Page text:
Friday, June 24, 2016

Dealing With Reality - II: Intent vs. Outcome

If you know the circumstances surrounding the run-out in this picture, imagine for a moment, what would have happened if Dhoni had failed to outrun – and therefore failed to run out – the batsman. 

What if his idea of running with the ball instead of throwing the ball, had backfired? What if Pandya had been hit for 2 fours in that fateful last over? What if those flighted deliveries to which the Bangladeshis fell had instead gone over the rope?

How would we then have reacted to everything that happened in that last over? Along those lines, how would a Bangladeshi fan have reacted to what happened? Fretted at the result or appreciated the valiant efforts of the inexperienced batsmen?

As another example, consider a typical minor road accident. Almost always, the outcome influences our reaction. How often do we assess – or even care about – the intent of the other driver or possible extenuating circumstances that caused a certain action on his/her part? In that moment when there has been a collision or a near-collision, it is the outcome or the imagining of what would/could have happened that is uppermost in our minds. Not why the other driver did what s/he did or what caused that action. 

As yet another example, think about WikiLeaks or the wars the USA is fighting in Afghanistan or in Iraq.

Which brings me to the crux of this post: what influences our reaction to or our handling of a situation or an individual? The outcome or the intent?

In my earlier post, "Dealing with Reality - I: Behaviour Classification" I wrote about how I use my assessment of an individual’s mindset, disposition, attitude, etc. to help deal with a situation. This post is an extension of sorts of that one – viz., when dealing with a situation, how important is the intent of the individuals involved vis-à-vis the outcome?

Dealing with people is an intrinsic part of dealing with reality. If we are not adept at dealing with people, it is unlikely we will handle reality well – especially adverse reality. 

Over the years, I have invested a fair amount of time and effort (in a very layman-ish and amateur way), in assessing people’s behaviour, in reflecting on my own handling of adverse situations, in observing how people react to situations. In the process, I learnt two important lessons: one, how an understanding of other people’s mindsets helps deal with situations and two, the importance of making a conscious choice of whether we allow the outcome or the intent to influence our decision.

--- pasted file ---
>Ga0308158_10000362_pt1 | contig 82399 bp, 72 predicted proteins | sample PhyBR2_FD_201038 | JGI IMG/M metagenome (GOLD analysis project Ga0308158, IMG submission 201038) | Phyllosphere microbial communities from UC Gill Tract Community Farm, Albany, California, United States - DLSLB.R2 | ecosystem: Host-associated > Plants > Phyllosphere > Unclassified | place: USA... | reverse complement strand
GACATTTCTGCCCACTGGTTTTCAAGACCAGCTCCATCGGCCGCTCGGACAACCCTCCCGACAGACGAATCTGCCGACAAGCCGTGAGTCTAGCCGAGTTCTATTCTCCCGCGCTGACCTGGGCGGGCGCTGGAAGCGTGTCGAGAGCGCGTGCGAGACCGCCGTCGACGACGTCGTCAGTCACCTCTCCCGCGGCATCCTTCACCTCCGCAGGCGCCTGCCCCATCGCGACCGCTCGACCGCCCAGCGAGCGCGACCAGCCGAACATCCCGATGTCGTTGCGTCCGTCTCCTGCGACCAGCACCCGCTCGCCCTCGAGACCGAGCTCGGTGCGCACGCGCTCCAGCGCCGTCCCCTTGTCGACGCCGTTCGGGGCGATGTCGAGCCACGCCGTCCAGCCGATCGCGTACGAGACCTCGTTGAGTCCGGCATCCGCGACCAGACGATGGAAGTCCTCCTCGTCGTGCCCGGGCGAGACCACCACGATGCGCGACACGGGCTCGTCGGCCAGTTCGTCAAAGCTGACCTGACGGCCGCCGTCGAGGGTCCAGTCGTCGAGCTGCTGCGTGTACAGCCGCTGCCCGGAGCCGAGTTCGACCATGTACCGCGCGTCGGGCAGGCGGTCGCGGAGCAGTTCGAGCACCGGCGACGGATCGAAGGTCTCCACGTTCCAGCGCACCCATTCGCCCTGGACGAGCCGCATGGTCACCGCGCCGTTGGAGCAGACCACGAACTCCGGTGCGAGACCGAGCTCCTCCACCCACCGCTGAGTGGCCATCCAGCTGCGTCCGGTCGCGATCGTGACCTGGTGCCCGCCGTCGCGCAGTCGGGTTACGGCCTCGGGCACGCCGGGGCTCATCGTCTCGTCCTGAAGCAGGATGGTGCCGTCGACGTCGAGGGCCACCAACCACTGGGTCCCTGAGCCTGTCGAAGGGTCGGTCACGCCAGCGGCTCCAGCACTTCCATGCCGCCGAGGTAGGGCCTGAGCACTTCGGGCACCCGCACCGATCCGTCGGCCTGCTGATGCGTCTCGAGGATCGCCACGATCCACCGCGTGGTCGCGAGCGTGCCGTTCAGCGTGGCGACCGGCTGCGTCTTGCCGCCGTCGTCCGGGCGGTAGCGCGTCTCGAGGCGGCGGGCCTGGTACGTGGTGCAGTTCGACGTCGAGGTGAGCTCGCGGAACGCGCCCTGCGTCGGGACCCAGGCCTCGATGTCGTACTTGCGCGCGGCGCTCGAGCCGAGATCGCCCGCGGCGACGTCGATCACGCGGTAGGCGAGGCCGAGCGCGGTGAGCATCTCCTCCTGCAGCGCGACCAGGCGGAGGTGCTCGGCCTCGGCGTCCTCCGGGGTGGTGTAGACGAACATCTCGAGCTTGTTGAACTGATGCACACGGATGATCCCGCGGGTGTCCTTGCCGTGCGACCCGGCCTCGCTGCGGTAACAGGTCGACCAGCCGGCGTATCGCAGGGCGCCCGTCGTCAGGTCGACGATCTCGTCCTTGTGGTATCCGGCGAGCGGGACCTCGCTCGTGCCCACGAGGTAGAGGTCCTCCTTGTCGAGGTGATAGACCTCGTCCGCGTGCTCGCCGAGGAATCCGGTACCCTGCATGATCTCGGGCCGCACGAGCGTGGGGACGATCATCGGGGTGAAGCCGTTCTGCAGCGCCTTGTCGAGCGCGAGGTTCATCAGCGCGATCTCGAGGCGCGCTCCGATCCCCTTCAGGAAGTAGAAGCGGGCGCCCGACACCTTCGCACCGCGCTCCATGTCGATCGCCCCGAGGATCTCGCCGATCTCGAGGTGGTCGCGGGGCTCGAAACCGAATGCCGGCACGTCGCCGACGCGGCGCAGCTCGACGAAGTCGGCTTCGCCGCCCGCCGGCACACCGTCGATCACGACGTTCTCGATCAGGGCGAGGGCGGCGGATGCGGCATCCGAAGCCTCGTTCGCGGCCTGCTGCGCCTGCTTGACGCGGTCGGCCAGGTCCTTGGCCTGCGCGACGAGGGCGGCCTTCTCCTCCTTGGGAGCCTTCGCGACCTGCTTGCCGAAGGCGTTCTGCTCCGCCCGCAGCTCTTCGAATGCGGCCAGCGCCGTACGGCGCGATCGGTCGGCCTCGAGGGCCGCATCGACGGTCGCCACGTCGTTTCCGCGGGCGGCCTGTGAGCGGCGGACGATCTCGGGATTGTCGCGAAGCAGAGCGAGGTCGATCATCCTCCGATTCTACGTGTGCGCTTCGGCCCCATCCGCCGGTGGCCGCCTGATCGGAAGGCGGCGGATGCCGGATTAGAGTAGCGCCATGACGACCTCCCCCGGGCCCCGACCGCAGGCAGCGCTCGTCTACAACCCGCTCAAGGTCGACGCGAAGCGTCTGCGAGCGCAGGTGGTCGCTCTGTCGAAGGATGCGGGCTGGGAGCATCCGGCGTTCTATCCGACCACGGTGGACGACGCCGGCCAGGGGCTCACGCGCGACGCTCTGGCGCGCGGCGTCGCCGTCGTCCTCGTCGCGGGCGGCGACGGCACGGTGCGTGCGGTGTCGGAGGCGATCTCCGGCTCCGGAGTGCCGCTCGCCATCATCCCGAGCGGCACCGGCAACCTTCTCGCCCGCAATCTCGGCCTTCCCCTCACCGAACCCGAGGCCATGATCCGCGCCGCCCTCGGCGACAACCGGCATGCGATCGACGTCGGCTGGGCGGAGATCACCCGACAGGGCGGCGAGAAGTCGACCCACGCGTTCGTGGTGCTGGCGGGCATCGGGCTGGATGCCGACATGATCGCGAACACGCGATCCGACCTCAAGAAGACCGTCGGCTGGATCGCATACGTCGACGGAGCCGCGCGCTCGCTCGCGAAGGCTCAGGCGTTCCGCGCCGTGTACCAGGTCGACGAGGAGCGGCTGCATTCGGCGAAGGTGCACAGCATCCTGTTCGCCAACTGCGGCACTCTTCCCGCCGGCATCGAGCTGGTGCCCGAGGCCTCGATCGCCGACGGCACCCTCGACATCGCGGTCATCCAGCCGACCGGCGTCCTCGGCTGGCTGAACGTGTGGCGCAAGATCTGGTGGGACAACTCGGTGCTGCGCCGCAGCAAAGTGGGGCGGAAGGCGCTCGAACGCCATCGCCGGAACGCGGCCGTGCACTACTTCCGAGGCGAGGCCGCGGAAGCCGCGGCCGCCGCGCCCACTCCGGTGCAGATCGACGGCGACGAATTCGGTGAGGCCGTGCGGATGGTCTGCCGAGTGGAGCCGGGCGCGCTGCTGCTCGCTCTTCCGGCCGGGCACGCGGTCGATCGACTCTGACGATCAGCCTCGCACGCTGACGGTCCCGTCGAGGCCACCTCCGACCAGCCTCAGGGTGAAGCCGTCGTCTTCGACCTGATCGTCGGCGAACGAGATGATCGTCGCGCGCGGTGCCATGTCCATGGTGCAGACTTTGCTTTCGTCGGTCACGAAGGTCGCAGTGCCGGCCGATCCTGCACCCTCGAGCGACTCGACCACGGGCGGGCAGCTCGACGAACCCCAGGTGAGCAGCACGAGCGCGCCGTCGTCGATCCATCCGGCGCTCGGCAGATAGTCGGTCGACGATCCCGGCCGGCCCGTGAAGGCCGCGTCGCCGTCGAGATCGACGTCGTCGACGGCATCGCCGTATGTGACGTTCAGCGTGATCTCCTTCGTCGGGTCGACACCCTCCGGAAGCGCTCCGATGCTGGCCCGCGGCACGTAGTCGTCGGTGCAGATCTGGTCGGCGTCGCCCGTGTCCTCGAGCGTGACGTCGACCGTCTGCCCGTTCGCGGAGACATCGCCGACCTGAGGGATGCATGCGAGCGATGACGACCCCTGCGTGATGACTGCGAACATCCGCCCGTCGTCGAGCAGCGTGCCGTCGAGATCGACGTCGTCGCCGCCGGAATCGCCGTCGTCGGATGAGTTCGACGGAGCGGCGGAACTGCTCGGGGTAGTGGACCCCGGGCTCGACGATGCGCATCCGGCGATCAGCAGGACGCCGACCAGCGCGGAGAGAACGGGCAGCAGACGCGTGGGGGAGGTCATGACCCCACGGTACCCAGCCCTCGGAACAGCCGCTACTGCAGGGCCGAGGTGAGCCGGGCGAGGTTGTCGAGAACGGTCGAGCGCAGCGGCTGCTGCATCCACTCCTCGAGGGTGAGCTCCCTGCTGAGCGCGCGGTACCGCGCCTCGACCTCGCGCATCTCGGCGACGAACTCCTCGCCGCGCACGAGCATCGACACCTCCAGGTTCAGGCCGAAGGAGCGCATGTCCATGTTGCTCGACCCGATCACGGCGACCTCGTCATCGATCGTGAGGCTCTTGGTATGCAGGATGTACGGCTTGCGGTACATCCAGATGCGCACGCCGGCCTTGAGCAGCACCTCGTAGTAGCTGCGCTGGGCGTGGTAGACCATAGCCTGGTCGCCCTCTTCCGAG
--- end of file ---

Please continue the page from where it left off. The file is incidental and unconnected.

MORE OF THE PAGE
Consider a child who is irritating you or who spoils something in the house or something belonging to you. Unless the outcome is critical – e.g., tore up some important documents or threw something heavy at the TV – we usually take it in our stride. More often than not, this is because we have – consciously or sub-consciously – decided to focus on the intent rather than the outcome. Much like the case of my then 2-year-old who practised gargling on my laptop ("I Love Evaporation").

Now go back to those two situations – the last-over thriller against Bangladesh and any minor traffic incident that provoked some strain of road rage inside you. Reconsider whether your reaction would have been different if you focused on the intent/extenuating circumstances rather than on the outcome.

At yet, it’s not quite that simple. 

For one, there is the risk of over-rationalising. Merely focusing on the intent or sympathising with the circumstances of another individual cannot and must not absolve anyone of his/her responsibility or accountability. Hence, I will for instance, give only so much leeway to an employee who is habitually late or slacking on the job because of some domestic issues. Similarly, a personal emergency does not give anyone the right to put someone else’s life in danger by driving rashly. 

Secondly, there’s always the inner voice that helps you distinguish the right from the wrong. And hence, no matter what the intent or circumstances may be, what’s wrong is wrong. As with the case of someone who breaks a traffic rule and causes harm or injury to an innocent fellow-motorist.  

Thirdly, there’s the more complex situation – and one where I personally still struggle to deal with – where someone does something good or someone produces a desirable outcome but with what you clearly know are ulterior motives.  You encounter these in public life, in business and in personal life. 

Consider the case of WikiLeaks or the Afghan and Iraq wars that the US is embroiled in. In my opinion all these fall squarely in the third category - even if you can establish a clear outcome or a clear intent it is very difficult to determine whether the outcome nullifies the intent or whether the intent justifies the outcome. 

As the German philosopher  Friedrich Nietzsche said, “there are no facts, only interpretations” – while there is a didactic and figurative element to this, I have learnt that our interpretation of reality plays a critical role in how we deal with it. By the same token, as Abraham Lincoln put it, if we call a tail a leg, a dog will still have only four legs.

In the meantime, I will continue to enjoy striking a balance – and more often than not, struggling to find that balance – between an objective and subjective treatment of the people I have to deal with and their behaviour...